Save Money in Your Home Makeover By Using Reclaimed Materials
Remodelling your home doesn't have to burn a hole in your pocket. Buying reclaimed materials, can save you 40 to 60 per cent off the cost. It can also be a greener way of remodelling since the reclaimed materials won't end up in a landfill.
For many homeowners, the easiest way to get remodelling materials is to visit Home Depot. But for those who don't mind doing a little hunting and want to save money, buying reclaimed materials may be the way to go. Here are some things you have to consider when using reclaimed materials for your home makeover.
- Allot plenty of time to find what you want.
When shopping for reclaimed materials, you'll need to give yourself plenty of time to do some hunting. Chances are you won't find all the doors or tile needed for a house remodelling in the first visit to the salvage store.
Make sure you have your measurements and some room for creativity. You can save on average two-thirds off the retail price for materials, which is typically a combination of new and old items.
- You can find almost everything in salvage stores.
Salvage stores, which can be found across the country, are stocked with materials recovered from the deconstruction of homes, buildings and schools, and from homeowner donations. While interior and exterior doors are common finds at salvage stores, consumers also can buy light fixtures, sinks, cabinets, moulding, tiles and many other things needed for remodelling a home. Many salvage stores are updated regularly.
Perusing salvage stores isn't the only way to find reusable materials. Online marketplaces like Craigslist have building merchandise as well as a free section where people give things away. Second Use also operates an online salvage store. As an alternative, visiting the local dump or salvage yard, although messy, can be a great way to find salvage materials.
- Be cautious of hazardous materials.
While salvage stores don't sell anything with asbestos in it, an old door or bathtub may have been painted with lead paint. Most stores will test the items, especially if it's an appliance, before putting it on sale. Even so, it's usually up to the buyer to beware of the potential for hazardous materials.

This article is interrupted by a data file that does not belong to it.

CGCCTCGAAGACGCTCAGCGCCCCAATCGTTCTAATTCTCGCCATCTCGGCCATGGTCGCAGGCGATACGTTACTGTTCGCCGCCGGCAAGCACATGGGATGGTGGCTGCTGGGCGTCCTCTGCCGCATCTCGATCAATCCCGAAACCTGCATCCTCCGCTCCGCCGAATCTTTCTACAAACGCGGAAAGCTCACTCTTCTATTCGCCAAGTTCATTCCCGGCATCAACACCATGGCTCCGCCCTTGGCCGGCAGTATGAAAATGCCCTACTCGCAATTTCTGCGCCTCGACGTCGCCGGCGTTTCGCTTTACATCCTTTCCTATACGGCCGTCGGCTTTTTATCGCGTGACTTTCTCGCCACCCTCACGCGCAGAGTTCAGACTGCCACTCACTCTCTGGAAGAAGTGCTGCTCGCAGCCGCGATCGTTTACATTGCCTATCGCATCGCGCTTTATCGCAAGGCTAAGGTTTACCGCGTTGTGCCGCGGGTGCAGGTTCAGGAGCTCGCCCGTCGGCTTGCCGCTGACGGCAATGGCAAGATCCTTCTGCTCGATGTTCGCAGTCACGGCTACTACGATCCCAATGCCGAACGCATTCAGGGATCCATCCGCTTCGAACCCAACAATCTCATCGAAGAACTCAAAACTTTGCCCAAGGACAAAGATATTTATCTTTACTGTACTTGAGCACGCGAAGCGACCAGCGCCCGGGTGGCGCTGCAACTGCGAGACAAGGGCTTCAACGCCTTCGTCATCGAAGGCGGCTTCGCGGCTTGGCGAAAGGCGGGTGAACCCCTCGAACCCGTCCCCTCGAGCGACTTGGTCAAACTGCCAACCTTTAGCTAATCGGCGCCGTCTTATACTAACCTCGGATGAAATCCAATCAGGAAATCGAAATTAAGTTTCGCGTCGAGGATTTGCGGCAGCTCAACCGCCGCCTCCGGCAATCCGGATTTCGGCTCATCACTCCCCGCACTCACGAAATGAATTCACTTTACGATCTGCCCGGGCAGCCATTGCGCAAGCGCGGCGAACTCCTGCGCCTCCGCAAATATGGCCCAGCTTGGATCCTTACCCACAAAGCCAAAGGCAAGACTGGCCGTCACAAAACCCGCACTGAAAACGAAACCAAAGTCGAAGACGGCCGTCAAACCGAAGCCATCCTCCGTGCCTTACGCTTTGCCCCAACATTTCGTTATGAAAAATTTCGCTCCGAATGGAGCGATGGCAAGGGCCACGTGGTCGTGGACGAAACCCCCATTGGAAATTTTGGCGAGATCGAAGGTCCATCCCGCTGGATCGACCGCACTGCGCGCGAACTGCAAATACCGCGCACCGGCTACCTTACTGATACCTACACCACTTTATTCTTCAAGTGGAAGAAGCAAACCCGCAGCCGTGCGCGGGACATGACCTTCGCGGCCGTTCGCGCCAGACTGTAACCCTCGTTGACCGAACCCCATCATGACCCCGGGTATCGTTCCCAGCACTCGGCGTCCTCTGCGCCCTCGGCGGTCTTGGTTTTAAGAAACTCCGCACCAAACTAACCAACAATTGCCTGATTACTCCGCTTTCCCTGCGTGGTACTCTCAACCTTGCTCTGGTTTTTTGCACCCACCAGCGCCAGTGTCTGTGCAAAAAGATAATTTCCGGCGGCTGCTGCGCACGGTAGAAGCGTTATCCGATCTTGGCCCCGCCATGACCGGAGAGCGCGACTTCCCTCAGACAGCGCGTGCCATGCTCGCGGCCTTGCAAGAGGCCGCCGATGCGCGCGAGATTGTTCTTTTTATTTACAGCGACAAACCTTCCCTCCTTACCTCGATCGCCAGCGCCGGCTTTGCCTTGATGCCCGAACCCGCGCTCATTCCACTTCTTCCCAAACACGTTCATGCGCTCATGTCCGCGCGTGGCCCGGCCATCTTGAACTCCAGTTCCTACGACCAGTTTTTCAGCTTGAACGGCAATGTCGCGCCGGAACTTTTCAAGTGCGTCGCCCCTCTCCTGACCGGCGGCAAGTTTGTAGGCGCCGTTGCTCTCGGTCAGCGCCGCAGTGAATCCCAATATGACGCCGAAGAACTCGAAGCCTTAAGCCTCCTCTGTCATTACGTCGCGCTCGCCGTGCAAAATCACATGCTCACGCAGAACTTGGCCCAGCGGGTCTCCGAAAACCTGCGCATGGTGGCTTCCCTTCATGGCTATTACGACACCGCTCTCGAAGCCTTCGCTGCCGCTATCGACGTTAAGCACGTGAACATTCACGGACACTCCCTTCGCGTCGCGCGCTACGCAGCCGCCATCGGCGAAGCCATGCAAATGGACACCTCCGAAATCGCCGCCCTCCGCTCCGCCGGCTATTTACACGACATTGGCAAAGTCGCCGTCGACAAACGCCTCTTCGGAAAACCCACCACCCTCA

- Make sure that it would fit into your home.
Sometimes using reclaimed materials ends up costing you more, especially if it's more labour intensive to get the materials to fit into the existing home. If the parts fit and the reclaimed materials blend in, homeowners will often be rewarded with a distinctive remodelling design as well as cost savings.
- Reclaimed materials are a greener way to save.
If a remodelling bargain isn't what you are after, using reclaimed materials has another benefit. It helps protect the environment. Using reclaimed materials reduces the consumption of new resources, cuts down on the use of landfills and cuts pollution. Removing fixtures and materials that already exist might take a lot of diligence and difficult labour, the impact on the environment is a far cry from producing new floor boards. By choosing reclaimed materials for your next remodel, you can get a high quality material and make an impact on energy consumption, as well.
Where to Find Architectural Salvage
Years ago, finding vintage materials was a matter of stumbling on a shop that happened to be carrying something you want. Today, however, the internet has made it possible to find just about anything you want quickly and conveniently. To be sure, there are architectural salvage companies with warehouses where you can physically search for the piece you need, but online inventories are much easier to dig through. If you use the internet to find not only your materials, but the company you want to restore and/or install them, you may be able to plan the majority of your remodel without ever leaving the comfort of home!